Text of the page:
Play Ball!


Revisiting Medwick

In National League baseball history, which began in 1876, the last man to win the Triple Crown was Joe Medwick, left fielder of the St. Louis Cardinals in 1937. Today, Milwaukee Brewers’ right fielder, Christian Yelich, has the possibility of becoming the first man to do so in 81 years.

He has clinched the National League in batting average with a .324.
He is tied in home runs with Matt Carpenter of the St. Louis Cardinals with 36 home runs.
He is 2 RBI behind Javier Baez of the Chicago Cubs with 109.

Before Hall of Famer Medwick, only Hugh Duffy, Paul Hines, Rogers Hornsby and Chuck Kline have done it.

In 1878, Paul Hines, center fielder of the Providence Grays, won the Triple Crown with 4 HRs, 50 RBI and a .358 batting average.
Hugh Duffy, an outfielder with the Boston Beaneaters in 1894 led the league with 18 home runs, 145 RBI and a .440 batting average. Coincidently, in 1901, he was the player-manager of the Milwaukee Brewers. He was elected to the Hall of Fame in 1945.
Twenty-eight years later, in 1922, Hall of Famer Rogers Hornsby, second baseman of the St. Louis Cardinals won the Triple Crown with 42 HRs, 152 RBI and an .401 batting average. In 1925, he did it again with 39 HR, 143 RBI and a .403 batting average.
In 1933, Hall of Famer Chuck Klein, right fielder of the Philadelphia Phillies won the Triple Crown with 28 HRS, 120 RBI and a .368 batting average.
Then came Joe Medwick who banged out 32 HRs, 114 RBI and a .343 batting average.

Now on Sunday, in Miller Park, the Milwaukee Brewer right fielder, Christian Yelich has the opportunity to do something improbable in the Senior Circuit. He has a chance to win the Triple Crown. It has never been done in Milwaukee baseball history.

In the Cream City’s Major League baseball history, only Henry Aaron has ever won a batting title, in 1956 with a .328 batting average for the Milwaukee Braves, and again in 1959 with a .355 BA, both times in the National League.

In Milwaukee baseball history, Eddie Mathews (47 in 1953) & (46 in 1959), Henry Aaron (44 in 1957) & (44 in 1963 led the National League in home runs when they were with the Milwaukee Braves while Prince Fielder (50 in 2007) and Ryan Braun (41 in 2012) led the National League in home runs as the Milwaukee Brewers.

In Milwaukee baseball history, Henry Aaron as part of the Milwaukee Braves (NL) drove in 132 RBI in 1957; 126 RBI in 1960 & 130 RBI in 1963. George (Boomer) Scott delivered 109 RBI in 1975 (AL); Cecil Cooper had 126 RBI in 1983 & 122 in 1980 (AL); while Prince Fielder had 145 RBI in 2009 (NL) to lead the league.

All he has to do today is drive in 2 to 3 more RBI and the Triple Crown will come to Milwaukee for the first time in history.

Play Ball!

Schoop Mouthwashes MadBum & BochyBoy

All series long, there was a major dissatisfaction with the umpiring crew covering the San Francisco Giants and the Milwaukee Brewers. The strike zone is always an issue along with judgmental calls in the field of play. On Sunday, everything came to a head.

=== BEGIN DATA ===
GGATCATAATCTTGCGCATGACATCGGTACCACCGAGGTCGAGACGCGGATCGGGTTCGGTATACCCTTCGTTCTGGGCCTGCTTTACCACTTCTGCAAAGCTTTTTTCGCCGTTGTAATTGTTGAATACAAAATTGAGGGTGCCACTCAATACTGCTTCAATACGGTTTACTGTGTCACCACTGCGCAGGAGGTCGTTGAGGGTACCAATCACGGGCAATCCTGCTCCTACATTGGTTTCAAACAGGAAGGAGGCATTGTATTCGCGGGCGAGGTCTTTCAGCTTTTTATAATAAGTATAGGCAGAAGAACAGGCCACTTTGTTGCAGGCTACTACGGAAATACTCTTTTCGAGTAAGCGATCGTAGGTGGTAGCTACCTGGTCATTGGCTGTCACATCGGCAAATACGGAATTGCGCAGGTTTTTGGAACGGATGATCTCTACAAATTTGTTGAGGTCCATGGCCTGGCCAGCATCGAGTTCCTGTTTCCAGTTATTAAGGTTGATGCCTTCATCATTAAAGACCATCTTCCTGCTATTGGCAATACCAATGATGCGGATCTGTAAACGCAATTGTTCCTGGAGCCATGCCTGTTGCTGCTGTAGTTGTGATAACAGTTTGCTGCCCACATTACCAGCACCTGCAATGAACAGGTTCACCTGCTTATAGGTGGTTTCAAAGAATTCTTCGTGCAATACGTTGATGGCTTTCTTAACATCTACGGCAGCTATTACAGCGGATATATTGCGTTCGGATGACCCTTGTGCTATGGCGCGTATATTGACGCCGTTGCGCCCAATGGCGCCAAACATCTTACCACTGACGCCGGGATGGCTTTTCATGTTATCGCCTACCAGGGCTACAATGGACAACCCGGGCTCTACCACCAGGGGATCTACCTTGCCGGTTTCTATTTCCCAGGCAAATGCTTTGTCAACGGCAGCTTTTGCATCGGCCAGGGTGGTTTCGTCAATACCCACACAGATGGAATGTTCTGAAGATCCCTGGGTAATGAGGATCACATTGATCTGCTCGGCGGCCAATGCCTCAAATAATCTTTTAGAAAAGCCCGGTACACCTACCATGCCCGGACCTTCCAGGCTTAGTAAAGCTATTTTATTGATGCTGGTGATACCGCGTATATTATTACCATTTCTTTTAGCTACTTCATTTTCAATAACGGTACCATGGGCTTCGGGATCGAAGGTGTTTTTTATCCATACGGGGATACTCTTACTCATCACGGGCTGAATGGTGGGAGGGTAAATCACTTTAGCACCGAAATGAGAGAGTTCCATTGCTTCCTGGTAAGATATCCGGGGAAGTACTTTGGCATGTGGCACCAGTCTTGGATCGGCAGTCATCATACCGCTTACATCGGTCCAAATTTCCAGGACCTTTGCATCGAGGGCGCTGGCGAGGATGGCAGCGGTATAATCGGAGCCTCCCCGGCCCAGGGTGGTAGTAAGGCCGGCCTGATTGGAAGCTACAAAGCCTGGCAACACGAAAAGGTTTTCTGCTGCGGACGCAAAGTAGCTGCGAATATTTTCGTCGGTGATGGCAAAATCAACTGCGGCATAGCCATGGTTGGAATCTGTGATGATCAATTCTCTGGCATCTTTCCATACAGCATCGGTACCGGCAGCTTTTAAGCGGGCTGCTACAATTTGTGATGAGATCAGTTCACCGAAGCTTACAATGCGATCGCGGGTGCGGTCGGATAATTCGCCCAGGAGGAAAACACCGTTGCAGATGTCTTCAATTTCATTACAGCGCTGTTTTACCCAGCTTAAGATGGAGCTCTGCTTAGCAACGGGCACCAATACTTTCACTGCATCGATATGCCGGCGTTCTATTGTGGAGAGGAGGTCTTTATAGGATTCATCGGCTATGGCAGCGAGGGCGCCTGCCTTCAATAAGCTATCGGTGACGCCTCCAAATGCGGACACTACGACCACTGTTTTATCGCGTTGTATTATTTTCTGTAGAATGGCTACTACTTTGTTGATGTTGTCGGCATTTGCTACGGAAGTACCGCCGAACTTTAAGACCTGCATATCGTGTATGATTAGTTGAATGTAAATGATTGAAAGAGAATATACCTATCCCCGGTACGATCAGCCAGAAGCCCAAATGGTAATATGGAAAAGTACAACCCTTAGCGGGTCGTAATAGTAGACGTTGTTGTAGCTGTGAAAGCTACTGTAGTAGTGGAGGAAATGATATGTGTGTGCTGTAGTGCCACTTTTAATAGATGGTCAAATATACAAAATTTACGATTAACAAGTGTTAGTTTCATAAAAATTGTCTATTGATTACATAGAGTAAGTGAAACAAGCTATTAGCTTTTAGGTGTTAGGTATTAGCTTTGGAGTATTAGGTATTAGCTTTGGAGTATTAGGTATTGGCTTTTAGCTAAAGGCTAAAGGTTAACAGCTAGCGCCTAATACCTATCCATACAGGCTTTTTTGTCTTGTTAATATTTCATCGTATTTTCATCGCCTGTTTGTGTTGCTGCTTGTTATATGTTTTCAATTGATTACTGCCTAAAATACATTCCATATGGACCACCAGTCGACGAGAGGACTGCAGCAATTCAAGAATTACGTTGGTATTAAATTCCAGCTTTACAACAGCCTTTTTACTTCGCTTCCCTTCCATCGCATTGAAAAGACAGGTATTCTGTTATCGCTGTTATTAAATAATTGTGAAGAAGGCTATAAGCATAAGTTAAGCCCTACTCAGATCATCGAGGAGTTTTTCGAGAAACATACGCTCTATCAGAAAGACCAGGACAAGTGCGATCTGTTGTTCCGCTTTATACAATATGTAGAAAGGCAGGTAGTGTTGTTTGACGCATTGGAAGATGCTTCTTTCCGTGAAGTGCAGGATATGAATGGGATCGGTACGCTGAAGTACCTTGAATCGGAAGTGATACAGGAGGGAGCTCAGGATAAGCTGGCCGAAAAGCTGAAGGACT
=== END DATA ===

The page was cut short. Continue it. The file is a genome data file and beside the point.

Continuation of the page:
Madison Bumgarner, in an injury prone year, was noticeably a different pitcher than what one of the top mound performers had been in the past. And he knew it. His big sweeping curve really wasn’t there. His fastball absolutely was not there. His absolute perfect control was definitely not there. Or was it?

In the past couple of games, Bochy was barking at the umps for their calls, trying to get an upper hand for his under talented team. What just a few years ago was a juggernaugt, is now just a faint memory.

On the other hand, there is the powerful Milwaukee Brewers. As indicated by the Giant’s TV announcers, the first six batters in their lineup are all 20+ home run hitters. That is anything but a soft lineup to face.

But today, in Miller Park, in the bottom of the sixth, with the Giants leading 2-1, Bumgarner after retiring 15 straight hitters, walked Christian Yelich. Jesus Aguilar banged a single. Then came Ryan Braun. All series, when Braun wasn’t smacking balls over or off the outfield fences, Boochy intentionally walked Ryan to get to Schoop. But this time they wanted of faced him. Or maybe not. The first pitch came at Braun’s face. The second came inside. The third hit him. The moment after that became a setting for an explosion. Braun slowly walked to first, talking to his Giant blocking back, their catcher, as big bad Bumgarner came off the mound in the general direction of Braun mouthing big bad stuff. Braun at the same time was giving the catcher an earful. The Brewer bench posed just outside of the dugouts to defend their star while the Giants remained in the dugout clearly indicating that this was pre-planned. The Brewer manager, Craig Counsell went out to ask why the umpire had warned both teams when it was only the Giants who were headhunting. After all, Bumgarner is one of the best control pitchers in baseball. A discussion followed and that prompted the manager of the Brewers to get thrown out. Then tomorrow’s starter, Wade Miley got the toss while barking in the dugout, followed by recently called up catcher, Jacob Nottingham.

Then up stepped Jonathan Schoop, the apparent target of Bochy’s humiliating moves throughout the series. He again got what he wanted, not to face Braun but to face the weak hitting Schoop. On a weak 85 mph slider, Bang!. A grand slam home run gave the Brewers a 5-2 lead.

Bumgarner’s game was over.

The Brewers finally won 6-3, sweeping the series, finishing 5-1 on the homestead and now heading for a showdown at Gummy Park for the final regular season series with the Northsiders.